When it comes to infertility issues, ovulatory disorders are one of the leading causes of women not being able to get pregnant. While some ovulation problems can be diagnosed, such as early menopause, still others will remain unknown.
But just what are ovulatory disorders and how do they affect fertility and your ability to conceive naturally? Infertility problems happen when you stop ovulating, making it difficult if not impossible for you to conceive.
There is much research being done that suggests that some of the most common causes of ovulatory problems are related to hormone imbalances in the body.
It’s important that your doctor doesn’t just treat the symptoms of ovulation problems, but looks for the causes as well to increase your chances of getting pregnant.
Determining if You Have any Ovulatory Disorders
Symptoms of ovulation issues include infrequent or irregular or no menstrual period at all.
One of the problems with diagnosing any problems you might be having with ovulation is that you may continue to have regular menstrual cycles and still not be ovulating.
This can often be hard to diagnose. There are many issues that can lead to problems with ovulation. The first step to diagnosis is talking to your doctor about the difficulty you’re having getting pregnant.
You’ll be given a thorough physical exam which includes an analysis of your medical history and family medical history.
You’ll also be given blood tests to measure hormone and insulin levels and to determine if your thyroid is over or underactive. These are the first steps in finding out what’s affecting your ovulation cycle.
With so many advances in technology and medicine today regarding reproductive endocrinology, ovulation is becoming possible for up to 75 percent of women being treated for this disorder.
Different Types of Ovulation Issues
There are some medical issues that cause ovulatory disorders. Some of these disorders include the following:
- Polycystic Ovarian Disorder (PCOS): Cysts located on the ovaries will lead to ovulation problems. Some of the symptoms of PCOS include irregular periods, amenorrhea (no period), excessive weight gain, body and facial hair growth, and severe pelvic pain.
- Hypothyroidism or Hyperthyroidism: Low or high levels of the thyroid hormone can lead to irregular ovulation. Testing for this disorder is done through a simple blood test.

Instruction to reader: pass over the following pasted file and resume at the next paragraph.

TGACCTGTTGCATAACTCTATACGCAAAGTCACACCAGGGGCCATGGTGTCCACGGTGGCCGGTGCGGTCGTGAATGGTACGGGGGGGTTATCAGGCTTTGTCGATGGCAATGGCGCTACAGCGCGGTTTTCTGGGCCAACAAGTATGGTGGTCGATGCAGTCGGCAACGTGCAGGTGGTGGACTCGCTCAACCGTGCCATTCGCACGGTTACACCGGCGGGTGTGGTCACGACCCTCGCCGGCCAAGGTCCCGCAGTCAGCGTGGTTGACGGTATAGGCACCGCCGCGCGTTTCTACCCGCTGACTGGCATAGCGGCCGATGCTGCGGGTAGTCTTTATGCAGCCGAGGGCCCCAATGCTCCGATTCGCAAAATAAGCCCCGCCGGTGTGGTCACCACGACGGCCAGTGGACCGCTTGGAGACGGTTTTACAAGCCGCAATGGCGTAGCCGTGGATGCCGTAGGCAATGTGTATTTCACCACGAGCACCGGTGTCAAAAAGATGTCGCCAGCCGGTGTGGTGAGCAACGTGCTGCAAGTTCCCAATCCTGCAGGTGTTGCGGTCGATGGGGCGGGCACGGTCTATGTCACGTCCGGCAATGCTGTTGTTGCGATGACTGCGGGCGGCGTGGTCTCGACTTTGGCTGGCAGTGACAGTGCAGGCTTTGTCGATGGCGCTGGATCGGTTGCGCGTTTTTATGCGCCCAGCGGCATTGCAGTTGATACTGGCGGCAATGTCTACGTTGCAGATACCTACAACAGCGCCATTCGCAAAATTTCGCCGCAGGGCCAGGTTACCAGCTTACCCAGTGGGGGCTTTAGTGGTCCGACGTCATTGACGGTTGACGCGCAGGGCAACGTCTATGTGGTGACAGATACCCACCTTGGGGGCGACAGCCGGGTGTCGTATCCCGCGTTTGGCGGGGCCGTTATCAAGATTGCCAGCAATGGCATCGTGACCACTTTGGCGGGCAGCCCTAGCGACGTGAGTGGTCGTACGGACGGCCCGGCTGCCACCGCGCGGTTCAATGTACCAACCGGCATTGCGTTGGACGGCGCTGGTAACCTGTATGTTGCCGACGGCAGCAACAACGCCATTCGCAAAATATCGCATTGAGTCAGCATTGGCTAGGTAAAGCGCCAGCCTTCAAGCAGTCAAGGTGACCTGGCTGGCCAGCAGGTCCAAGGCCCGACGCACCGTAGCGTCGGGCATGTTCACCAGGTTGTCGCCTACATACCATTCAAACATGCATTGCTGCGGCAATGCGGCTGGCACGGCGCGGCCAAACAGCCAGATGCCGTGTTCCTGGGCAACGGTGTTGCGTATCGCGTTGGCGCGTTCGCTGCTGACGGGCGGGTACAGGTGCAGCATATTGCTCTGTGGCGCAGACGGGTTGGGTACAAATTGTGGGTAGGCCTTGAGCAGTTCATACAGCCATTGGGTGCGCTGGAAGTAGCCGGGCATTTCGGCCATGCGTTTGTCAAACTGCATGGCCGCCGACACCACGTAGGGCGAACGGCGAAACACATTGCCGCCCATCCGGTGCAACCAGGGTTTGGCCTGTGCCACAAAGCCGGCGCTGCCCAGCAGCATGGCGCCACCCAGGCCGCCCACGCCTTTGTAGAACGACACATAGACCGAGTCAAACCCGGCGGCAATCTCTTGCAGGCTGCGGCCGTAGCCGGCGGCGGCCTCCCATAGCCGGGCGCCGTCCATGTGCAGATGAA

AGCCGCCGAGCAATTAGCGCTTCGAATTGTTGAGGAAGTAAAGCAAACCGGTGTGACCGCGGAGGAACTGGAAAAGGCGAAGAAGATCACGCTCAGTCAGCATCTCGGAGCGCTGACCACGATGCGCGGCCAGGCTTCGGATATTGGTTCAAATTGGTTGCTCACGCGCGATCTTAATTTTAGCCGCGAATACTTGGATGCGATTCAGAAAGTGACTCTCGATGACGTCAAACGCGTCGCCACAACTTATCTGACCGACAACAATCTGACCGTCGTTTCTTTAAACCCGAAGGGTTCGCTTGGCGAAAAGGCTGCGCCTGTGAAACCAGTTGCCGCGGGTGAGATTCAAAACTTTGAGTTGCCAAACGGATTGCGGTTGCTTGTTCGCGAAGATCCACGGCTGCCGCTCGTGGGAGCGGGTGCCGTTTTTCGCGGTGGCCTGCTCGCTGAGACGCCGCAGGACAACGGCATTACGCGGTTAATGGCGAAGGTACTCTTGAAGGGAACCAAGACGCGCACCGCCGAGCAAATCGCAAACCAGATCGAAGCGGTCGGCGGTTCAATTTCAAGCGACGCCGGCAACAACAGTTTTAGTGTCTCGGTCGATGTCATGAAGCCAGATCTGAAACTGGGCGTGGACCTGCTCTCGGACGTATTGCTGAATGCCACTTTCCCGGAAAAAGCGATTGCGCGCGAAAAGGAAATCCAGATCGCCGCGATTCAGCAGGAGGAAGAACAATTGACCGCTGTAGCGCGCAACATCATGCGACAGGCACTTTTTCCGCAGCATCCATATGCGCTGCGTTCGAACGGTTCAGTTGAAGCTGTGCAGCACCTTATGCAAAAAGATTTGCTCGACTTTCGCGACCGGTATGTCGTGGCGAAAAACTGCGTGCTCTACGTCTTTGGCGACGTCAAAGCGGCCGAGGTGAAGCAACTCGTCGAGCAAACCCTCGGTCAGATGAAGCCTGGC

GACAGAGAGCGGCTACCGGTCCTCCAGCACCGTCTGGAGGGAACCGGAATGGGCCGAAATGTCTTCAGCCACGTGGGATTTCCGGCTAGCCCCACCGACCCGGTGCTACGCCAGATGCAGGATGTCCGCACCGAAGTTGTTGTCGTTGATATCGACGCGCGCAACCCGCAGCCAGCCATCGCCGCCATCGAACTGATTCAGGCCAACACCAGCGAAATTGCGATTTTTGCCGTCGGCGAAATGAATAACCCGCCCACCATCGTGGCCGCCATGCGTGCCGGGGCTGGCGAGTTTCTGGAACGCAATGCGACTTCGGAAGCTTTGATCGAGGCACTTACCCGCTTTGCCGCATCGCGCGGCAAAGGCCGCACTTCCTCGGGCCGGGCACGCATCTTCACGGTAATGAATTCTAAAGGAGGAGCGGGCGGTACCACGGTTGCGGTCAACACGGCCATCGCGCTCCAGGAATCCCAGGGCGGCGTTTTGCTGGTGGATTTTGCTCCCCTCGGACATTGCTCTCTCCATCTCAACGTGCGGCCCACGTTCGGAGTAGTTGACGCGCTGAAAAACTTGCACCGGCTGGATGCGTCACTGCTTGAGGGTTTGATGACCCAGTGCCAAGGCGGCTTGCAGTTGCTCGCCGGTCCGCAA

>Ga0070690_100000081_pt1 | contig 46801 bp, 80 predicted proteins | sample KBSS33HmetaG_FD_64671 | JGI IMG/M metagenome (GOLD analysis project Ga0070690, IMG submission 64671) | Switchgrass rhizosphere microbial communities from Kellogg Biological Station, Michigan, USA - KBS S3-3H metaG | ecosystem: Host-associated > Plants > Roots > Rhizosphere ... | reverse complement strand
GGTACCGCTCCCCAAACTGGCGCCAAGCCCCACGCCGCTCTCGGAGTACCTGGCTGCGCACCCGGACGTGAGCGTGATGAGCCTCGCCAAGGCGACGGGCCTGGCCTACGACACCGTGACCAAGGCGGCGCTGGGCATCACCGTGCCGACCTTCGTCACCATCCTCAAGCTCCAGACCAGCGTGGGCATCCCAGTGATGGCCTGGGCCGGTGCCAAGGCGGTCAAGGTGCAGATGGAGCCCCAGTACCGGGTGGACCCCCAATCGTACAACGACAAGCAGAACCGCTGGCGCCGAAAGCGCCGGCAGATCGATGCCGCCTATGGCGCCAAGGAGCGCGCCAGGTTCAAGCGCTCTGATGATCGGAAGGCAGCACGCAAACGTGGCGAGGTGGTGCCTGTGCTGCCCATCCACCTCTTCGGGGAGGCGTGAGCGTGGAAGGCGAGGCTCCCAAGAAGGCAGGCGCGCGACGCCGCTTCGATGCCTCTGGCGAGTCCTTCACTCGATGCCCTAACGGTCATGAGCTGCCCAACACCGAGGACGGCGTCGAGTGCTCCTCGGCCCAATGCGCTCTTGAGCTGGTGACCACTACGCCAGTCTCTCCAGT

- Hyperprolactinemia: Elevated levels of the prolactin hormone can cause ovulatory disorders. This hormone is responsible for the production of breast milk and when it’s present in high levels in women who aren’t pregnant, the body can be deceived into thinking that pregnancy has happened and so there is no need to ovulate.
- Adrenal Dysfunctions: Abnormal levels of androgens, which are produced by the adrenal glands, can cause irregular ovulation. As well, high levels of androgens can cause tumors on the ovaries and adrenal glands.
It’s imperative that your doctor diagnoses what’s preventing your body from normal ovulation so that you can move on to treatment options to improve your chances of getting pregnant.
What Treatment Options are Available to Improve Fertility?
Once your doctor determines that it’s an ovulatory disorder that might be preventing you from getting pregnant, you can move on to treatment methods.
Typically the first line of treatment when it comes to ovulation issues is fertility drugs. Your doctor will decide which medication, or a combination of drugs, is best for your specific issue.
There are a number of drugs which can stimulate egg development and follicle growth with the intent of inducing ovulation.
For the most part, drug treatment is short-term, lasting anywhere from a few days to several weeks.
If your eggs are of good quality and you don’t exhibit any other fertility issues, medication can lead to ovulation and allow you to get pregnant.
One of the most common fertility drugs in use today is clomiphene citrate, which is sold under the names Serophene or Clomid.
This drug activates the pituitary glands to release hormones which help in ripening follicles so that an egg is produced.
You’ll take Clomid for five days when your period begins to stimulate ovulation.
Research shows that ovulation is triggered in about 50 per cent of women who take Clomid, providing they don’t have any other infertility issues other than lack of ovulation.
Is There a Simple Reason You’re Not Ovulating?
While there are many medical reasons why you’re experiencing ovulatory problems that are keeping you from getting pregnant, the answer could be a simple one.
Many women stop ovulating for the following reasons: eating disorders, severe stress, excessive weight loss or weight gain, and excessive exercise.
If you’re affected by any of these factors, solving your ovulation problem may start by making changes to your lifestyle. Get off the weight loss/weight gain rollercoaster.
Start eating healthy and avoid exercising too much or not at all. Many women who were unable to get pregnant were able to conceive after making some healthy changes to their life.